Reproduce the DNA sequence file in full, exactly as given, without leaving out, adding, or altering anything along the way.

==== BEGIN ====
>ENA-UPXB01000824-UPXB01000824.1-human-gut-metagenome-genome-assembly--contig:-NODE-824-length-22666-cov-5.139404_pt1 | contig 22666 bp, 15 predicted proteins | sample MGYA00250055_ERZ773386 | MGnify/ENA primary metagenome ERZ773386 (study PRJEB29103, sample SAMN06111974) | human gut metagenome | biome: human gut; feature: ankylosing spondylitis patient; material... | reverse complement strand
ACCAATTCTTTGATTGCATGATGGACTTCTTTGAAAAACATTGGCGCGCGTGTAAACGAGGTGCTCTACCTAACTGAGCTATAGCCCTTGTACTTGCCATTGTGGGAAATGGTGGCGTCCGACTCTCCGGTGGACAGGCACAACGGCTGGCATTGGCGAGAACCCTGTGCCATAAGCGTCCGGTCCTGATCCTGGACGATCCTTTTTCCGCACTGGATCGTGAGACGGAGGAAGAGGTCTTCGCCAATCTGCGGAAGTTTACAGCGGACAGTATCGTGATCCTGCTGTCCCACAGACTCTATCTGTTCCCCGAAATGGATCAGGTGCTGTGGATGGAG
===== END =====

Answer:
>ENA-UPXB01000824-UPXB01000824.1-human-gut-metagenome-genome-assembly--contig:-NODE-824-length-22666-cov-5.139404_pt1 | contig 22666 bp, 15 predicted proteins | sample MGYA00250055_ERZ773386 | MGnify/ENA primary metagenome ERZ773386 (study PRJEB29103, sample SAMN06111974) | human gut metagenome | biome: human gut; feature: ankylosing spondylitis patient; material... | reverse complement strand
ACCAATTCTTTGATTGCATGATGGACTTCTTTGAAAAACATTGGCGCGCGTGTAAACGAGGTGCTCTACCTAACTGAGCTATAGCCCTTGTACTTGCCATTGTGGGAAATGGTGGCGTCCGACTCTCCGGTGGACAGGCACAACGGCTGGCATTGGCGAGAACCCTGTGCCATAAGCGTCCGGTCCTGATCCTGGACGATCCTTTTTCCGCACTGGATCGTGAGACGGAGGAAGAGGTCTTCGCCAATCTGCGGAAGTTTACAGCGGACAGTATCGTGATCCTGCTGTCCCACAGACTCTATCTGTTCCCCGAAATGGATCAGGTGCTGTGGATGGAG